But by the time Stant finally got to the Massachusetts location, Kerrigan was already on her way to the Figure Skating Championship, so the plan had to shift to an attack at the competition arena in Detroit.
Stant and his uncle, Derrick Smith, cased the arena in the days before the assault. The weapon Stant used was a collapsible police baton. After hitting Kerrigan, Stant tried to run to the exit door he had scoped out the day before, but now it was chained shut.
He physically rammed through the Plexiglas panel to make his escape, threw the baton underneath a car in the parking lot, and jumped into his uncle’s car to make a getaway. No one got a good look at Stant, since all eyes and cameras were on Kerrigan. The video of her on the ground immediately following the injury was broadcast all over the world by the next day.
After winning the championship, Harding, along with Gillooly, Eckardt, and Smith, returned to Portland, Oregon. But one week after the attack, Eckardt and getaway driver, Derrick Smith, were arrested and charged with conspiracy to commit assault, based on the confession Shawn Eckardt had made to his minister friend. FBI agents arrested Shane Stant the next morning in Phoenix. Rumors swirled that Gillooly and Harding were also connected to the case and would probably be arrested.
They both denied involvement but hired attorneys. During the FBI interviews, Harding changed her story, saying she didn’t know about the plot until after she came home to Portland. She admitted to not coming forward earlier but claimed she was only keeping quiet to protect Gillooly and the others. But one piece of evidence ended up solidly implicating Harding in the plot.
The evidence had been found in a dumpster outside a Portland-area bar. Strangely enough, the bar’s owner routinely punished people who put their trash in the dumpster she paid for. She did this by opening the bags, figuring out who had capitalized on her trash pickup, and then returned the garbage to them.
In late January of 1994, when the bar owner found unwanted bags of trash in her dumpster and opened them, she found paperwork belonging to Jeff Gillooly, whose name was already heavily in the news. Rather than calling Harding’s ex-husband to get his trash, she instead phoned the FBI.
Among the items in the bag was a check stub from the U.S. Figure Skating Association and handwriting that forensic investigators later determined belonged to Harding. What she had written was the name and phone number of Kerrigan’s practice rink in Massachusetts, linking Harding to the scheme.
In February of 1994, Jeff Gillooly plead guilty to racketeering. After a plea agreement to testify against Harding, he ended up getting two years in prison and a $100,000 fine. The other three conspirators were indicted and all received jail sentences. Shawn Eckardt pled guilty to racketeering; Derrick Smith and Shane Stant pled guilty to conspiracy to commit second-degree assault.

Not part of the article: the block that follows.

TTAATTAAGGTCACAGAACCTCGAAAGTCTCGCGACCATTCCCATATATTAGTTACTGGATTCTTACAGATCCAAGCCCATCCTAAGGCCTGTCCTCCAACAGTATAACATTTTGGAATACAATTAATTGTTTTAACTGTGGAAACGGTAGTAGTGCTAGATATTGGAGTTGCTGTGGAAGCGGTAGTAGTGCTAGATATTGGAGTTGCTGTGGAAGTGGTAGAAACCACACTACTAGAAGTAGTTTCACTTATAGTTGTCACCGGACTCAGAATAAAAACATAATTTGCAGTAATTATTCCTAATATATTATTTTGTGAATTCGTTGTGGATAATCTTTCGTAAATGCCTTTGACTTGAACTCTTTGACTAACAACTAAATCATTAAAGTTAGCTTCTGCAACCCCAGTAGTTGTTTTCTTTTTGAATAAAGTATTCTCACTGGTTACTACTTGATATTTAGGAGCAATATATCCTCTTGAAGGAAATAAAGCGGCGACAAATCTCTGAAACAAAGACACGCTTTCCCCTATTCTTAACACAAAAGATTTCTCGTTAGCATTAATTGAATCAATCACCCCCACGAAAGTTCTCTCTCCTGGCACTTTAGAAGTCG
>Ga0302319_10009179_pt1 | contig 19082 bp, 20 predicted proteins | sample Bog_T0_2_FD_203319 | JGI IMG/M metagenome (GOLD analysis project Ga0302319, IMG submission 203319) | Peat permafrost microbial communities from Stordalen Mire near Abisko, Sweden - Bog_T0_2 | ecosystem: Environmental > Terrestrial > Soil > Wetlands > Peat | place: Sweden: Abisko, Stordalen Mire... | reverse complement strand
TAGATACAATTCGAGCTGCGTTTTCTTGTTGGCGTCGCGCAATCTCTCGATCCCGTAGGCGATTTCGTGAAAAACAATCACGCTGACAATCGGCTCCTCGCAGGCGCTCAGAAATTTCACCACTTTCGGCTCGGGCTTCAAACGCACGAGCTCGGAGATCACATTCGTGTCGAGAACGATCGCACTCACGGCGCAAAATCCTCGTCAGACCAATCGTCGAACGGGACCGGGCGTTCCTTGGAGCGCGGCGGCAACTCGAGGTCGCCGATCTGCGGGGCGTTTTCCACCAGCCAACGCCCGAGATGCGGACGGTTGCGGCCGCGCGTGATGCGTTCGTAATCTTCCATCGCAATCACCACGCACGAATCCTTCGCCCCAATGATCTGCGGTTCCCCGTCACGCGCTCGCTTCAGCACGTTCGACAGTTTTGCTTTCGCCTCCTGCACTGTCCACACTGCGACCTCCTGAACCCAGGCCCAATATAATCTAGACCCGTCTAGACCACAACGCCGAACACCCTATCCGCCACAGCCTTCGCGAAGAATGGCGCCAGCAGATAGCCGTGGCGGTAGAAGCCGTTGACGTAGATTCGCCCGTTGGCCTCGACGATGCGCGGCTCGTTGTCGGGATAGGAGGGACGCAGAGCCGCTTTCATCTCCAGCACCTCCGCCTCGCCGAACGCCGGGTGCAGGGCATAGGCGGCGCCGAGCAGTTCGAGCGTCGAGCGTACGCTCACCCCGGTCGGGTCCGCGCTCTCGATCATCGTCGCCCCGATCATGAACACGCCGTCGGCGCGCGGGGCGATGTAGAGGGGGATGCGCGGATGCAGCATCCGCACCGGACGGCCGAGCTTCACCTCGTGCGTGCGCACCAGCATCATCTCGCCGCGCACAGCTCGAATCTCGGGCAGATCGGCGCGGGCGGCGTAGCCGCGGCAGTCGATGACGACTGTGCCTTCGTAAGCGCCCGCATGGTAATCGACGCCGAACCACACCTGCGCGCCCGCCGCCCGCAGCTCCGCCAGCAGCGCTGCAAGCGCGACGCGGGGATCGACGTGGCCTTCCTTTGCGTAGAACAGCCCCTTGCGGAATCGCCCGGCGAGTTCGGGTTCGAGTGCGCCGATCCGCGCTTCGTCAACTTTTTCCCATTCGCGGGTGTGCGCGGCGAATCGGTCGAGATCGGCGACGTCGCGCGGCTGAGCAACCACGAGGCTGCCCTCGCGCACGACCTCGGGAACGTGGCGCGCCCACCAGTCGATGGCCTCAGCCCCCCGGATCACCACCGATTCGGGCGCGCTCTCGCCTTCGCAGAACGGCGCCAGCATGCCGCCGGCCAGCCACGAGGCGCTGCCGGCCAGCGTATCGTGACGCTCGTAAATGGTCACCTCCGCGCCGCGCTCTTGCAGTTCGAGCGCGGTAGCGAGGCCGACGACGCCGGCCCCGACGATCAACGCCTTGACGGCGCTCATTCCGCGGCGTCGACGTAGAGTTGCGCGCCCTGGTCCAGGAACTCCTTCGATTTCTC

Despite not skating in the U.S. Championships due to her injury, Kerrigan was selected for the 1994 winter Olympics in Norway. During the same month, Gillooly pled guilty to his involvement in the attack.
At that point, the extent of Harding’s participation wasn’t known, so she was also given the green light to skate for the U.S. in Norway. During her Olympic performance, Harding fell apart; she had trouble with her skates, and she delivered a poor showing, after which she finished eighth. But Kerrigan was near perfect on the ice and won the silver medal.
In the month following the Olympics, Harding pled guilty to conspiracy to hinder prosecution, just days before she was to leave for the World Championships in Japan. When the judge sentenced Harding to three years’ probation, 500 hours of community service, and a fine of $160,000, she was forced to resign from the U.S. Figure Skating Association and never made it to Japan.
Twenty years later, Harding still alleges she had no prior knowledge of the plan to sabotage Kerrigan. Kerrigan has said she’s tried to believe that for a long time. Harding’s career was ruined, and to make matters worse, Harding’s ex-husband, Jeff Gillooly, released videotape to the tabloids of he and a very drunk Harding having sex. She’s had no product endorsements and limited opportunities.
Harding’s exploits have amounted to nothing much more famous than winning a Celebrity Boxing match against Paula Jones, the woman who tried to sue President Bill Clinton for sexual harassment, opening the door to the Monica Lewinski sex scandal.